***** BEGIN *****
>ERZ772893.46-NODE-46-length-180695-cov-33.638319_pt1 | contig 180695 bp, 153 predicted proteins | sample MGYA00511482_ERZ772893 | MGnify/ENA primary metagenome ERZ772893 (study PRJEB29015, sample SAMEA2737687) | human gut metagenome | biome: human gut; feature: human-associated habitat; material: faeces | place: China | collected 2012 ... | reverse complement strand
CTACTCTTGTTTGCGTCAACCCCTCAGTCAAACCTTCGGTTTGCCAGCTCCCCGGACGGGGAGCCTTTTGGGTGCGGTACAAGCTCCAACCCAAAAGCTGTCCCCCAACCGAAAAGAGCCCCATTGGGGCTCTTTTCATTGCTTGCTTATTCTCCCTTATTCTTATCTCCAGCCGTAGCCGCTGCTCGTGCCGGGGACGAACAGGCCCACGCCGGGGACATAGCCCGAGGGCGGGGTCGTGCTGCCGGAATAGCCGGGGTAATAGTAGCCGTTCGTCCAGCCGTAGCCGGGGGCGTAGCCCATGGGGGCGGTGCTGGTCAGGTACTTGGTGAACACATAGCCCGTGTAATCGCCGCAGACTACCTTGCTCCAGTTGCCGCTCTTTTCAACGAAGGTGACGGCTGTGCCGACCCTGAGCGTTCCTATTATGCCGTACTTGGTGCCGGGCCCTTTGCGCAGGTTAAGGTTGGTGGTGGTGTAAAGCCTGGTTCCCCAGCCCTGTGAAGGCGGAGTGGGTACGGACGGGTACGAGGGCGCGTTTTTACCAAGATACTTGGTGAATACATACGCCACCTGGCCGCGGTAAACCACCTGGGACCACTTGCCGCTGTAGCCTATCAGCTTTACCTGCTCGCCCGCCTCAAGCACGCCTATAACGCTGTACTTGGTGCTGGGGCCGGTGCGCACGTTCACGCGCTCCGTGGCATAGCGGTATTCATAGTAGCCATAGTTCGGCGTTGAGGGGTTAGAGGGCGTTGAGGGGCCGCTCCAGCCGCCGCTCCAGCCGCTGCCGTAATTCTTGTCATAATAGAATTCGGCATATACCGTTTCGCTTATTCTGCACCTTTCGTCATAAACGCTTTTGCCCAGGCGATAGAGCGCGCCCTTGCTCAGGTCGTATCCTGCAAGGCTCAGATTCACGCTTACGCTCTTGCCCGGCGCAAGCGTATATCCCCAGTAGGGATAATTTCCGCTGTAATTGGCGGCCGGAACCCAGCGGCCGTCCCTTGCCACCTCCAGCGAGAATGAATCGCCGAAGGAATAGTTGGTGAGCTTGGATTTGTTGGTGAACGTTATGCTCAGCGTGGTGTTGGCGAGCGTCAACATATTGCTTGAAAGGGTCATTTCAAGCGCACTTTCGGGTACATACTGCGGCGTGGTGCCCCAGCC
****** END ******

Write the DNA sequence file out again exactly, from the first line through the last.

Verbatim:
>ERZ772893.46-NODE-46-length-180695-cov-33.638319_pt1 | contig 180695 bp, 153 predicted proteins | sample MGYA00511482_ERZ772893 | MGnify/ENA primary metagenome ERZ772893 (study PRJEB29015, sample SAMEA2737687) | human gut metagenome | biome: human gut; feature: human-associated habitat; material: faeces | place: China | collected 2012 ... | reverse complement strand
CTACTCTTGTTTGCGTCAACCCCTCAGTCAAACCTTCGGTTTGCCAGCTCCCCGGACGGGGAGCCTTTTGGGTGCGGTACAAGCTCCAACCCAAAAGCTGTCCCCCAACCGAAAAGAGCCCCATTGGGGCTCTTTTCATTGCTTGCTTATTCTCCCTTATTCTTATCTCCAGCCGTAGCCGCTGCTCGTGCCGGGGACGAACAGGCCCACGCCGGGGACATAGCCCGAGGGCGGGGTCGTGCTGCCGGAATAGCCGGGGTAATAGTAGCCGTTCGTCCAGCCGTAGCCGGGGGCGTAGCCCATGGGGGCGGTGCTGGTCAGGTACTTGGTGAACACATAGCCCGTGTAATCGCCGCAGACTACCTTGCTCCAGTTGCCGCTCTTTTCAACGAAGGTGACGGCTGTGCCGACCCTGAGCGTTCCTATTATGCCGTACTTGGTGCCGGGCCCTTTGCGCAGGTTAAGGTTGGTGGTGGTGTAAAGCCTGGTTCCCCAGCCCTGTGAAGGCGGAGTGGGTACGGACGGGTACGAGGGCGCGTTTTTACCAAGATACTTGGTGAATACATACGCCACCTGGCCGCGGTAAACCACCTGGGACCACTTGCCGCTGTAGCCTATCAGCTTTACCTGCTCGCCCGCCTCAAGCACGCCTATAACGCTGTACTTGGTGCTGGGGCCGGTGCGCACGTTCACGCGCTCCGTGGCATAGCGGTATTCATAGTAGCCATAGTTCGGCGTTGAGGGGTTAGAGGGCGTTGAGGGGCCGCTCCAGCCGCCGCTCCAGCCGCTGCCGTAATTCTTGTCATAATAGAATTCGGCATATACCGTTTCGCTTATTCTGCACCTTTCGTCATAAACGCTTTTGCCCAGGCGATAGAGCGCGCCCTTGCTCAGGTCGTATCCTGCAAGGCTCAGATTCACGCTTACGCTCTTGCCCGGCGCAAGCGTATATCCCCAGTAGGGATAATTTCCGCTGTAATTGGCGGCCGGAACCCAGCGGCCGTCCCTTGCCACCTCCAGCGAGAATGAATCGCCGAAGGAATAGTTGGTGAGCTTGGATTTGTTGGTGAACGTTATGCTCAGCGTGGTGTTGGCGAGCGTCAACATATTGCTTGAAAGGGTCATTTCAAGCGCACTTTCGGGTACATACTGCGGCGTGGTGCCCCAGCC